This week the US Supreme Court touched the third rail – abortion – and lived. In a relatively modest decision, Box v. Planned Parenthood of Indiana and Kentucky, the Court voted 7-2 to uphold a provision in an Indiana law which requires abortion providers to bury or cremate foetal remains. It refused to review another section in the same law which prohibits abortion on the basis of the sex, race or disability of a foetus.
According to The Economist, the ruling may have been the handiwork of Chief Justice John Roberts. Although the Indiana law could have been used to overturn or modify Roe v. Wade, a decision by the Supreme Court would have coincided with the heat of the 2020 elections and would have been seen as nakedly political.
Justice Clarence Thomas, the only African-American on the bench, used the opportunity to write a fascinating 7000-word history of abortion’s links with racism and the eugenics movement.
Most journalists ignored it or ridiculed it.
Mark Joseph Stern at Slate said that Thomas had attacked women who have abortions as “callous and monstrous child-killers” – a slander which he made up out of thin air. Charles P. Pierce, at Esquire, wrote that Thomas had gone “bananas”. Garrett Eps, in The Atlantic, said that Thomas was part of "the far-right wing of African American conservatism". Adam Liptak, at the New York Times, barely mentioned it.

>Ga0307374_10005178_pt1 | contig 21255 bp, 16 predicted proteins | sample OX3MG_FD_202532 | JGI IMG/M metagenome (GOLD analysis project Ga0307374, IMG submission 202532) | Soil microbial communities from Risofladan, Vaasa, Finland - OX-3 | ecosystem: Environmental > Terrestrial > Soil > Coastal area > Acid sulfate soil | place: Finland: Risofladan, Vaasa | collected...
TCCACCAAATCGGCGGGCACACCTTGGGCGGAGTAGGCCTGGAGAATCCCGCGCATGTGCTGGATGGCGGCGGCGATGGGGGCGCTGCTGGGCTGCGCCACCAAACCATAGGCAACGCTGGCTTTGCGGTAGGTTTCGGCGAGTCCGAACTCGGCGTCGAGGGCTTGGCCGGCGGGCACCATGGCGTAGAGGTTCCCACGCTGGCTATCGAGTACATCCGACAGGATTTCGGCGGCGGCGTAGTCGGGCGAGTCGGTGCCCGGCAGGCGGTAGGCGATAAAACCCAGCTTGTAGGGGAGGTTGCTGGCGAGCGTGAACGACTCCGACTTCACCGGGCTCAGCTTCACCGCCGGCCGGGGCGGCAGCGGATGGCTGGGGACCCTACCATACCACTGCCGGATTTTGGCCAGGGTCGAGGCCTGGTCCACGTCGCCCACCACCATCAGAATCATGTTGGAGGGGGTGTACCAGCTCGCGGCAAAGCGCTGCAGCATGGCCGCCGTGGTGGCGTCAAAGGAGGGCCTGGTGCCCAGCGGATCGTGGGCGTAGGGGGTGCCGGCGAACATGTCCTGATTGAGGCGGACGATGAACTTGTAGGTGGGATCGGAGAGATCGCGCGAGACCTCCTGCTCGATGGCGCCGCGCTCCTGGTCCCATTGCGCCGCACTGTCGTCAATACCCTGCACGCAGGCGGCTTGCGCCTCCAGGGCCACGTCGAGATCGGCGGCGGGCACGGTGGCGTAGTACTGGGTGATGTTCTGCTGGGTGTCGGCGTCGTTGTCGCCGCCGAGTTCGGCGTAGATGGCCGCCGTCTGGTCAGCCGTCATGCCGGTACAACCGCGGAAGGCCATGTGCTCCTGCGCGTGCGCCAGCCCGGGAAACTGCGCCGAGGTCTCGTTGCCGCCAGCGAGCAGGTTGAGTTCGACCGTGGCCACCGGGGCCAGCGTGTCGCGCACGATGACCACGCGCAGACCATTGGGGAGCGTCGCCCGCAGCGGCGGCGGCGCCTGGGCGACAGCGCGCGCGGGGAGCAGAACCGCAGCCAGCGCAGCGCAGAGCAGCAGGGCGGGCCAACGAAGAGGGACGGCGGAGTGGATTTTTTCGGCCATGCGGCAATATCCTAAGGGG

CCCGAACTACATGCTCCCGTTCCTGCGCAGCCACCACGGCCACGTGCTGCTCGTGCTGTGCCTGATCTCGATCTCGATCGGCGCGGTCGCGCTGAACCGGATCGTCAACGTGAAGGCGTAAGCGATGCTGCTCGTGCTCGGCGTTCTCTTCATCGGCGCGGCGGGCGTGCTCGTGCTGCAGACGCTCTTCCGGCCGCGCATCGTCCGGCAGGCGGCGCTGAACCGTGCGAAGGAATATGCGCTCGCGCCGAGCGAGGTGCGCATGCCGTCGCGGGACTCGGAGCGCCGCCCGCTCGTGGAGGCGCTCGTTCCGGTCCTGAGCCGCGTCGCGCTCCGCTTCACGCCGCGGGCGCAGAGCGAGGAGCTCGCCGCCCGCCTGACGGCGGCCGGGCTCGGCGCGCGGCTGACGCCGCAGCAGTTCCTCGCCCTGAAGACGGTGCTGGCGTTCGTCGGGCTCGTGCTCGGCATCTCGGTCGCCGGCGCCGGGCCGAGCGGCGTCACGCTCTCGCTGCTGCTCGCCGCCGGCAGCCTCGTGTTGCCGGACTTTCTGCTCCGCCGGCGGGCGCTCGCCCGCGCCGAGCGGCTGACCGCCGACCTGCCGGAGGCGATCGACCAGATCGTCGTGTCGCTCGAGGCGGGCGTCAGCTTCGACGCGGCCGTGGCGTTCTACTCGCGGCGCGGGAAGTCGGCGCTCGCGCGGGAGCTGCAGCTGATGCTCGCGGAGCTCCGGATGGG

But Thomas was making an important point. The last time the Supreme Court addressed the issue of eugenics was in 1927 in Buck v. Bell – and it enthusiastically endorsed it. SCOTUS all-star Oliver Wendell Holmes Jr wrote for the majority: “It is better for all the world, if instead of waiting to execute degenerate offspring for crime, or to let them starve for their imbecility, society can prevent those who are manifestly unfit from continuing their kind.”
This appalling decision has never explicitly been overturned. Ninety-two years later, a correction is long overdue.
Justice Thomas’s impassioned essay is a first draft of a SCOTUS apology for Buck v. Bell. He highlights “the fact that abortion is an act rife with the potential for 'eugenic manipulation'” and argues that “Having created the constitutional right to an abortion, this Court is duty bound to address its scope.”
Michael Cook is editor of BioEdge
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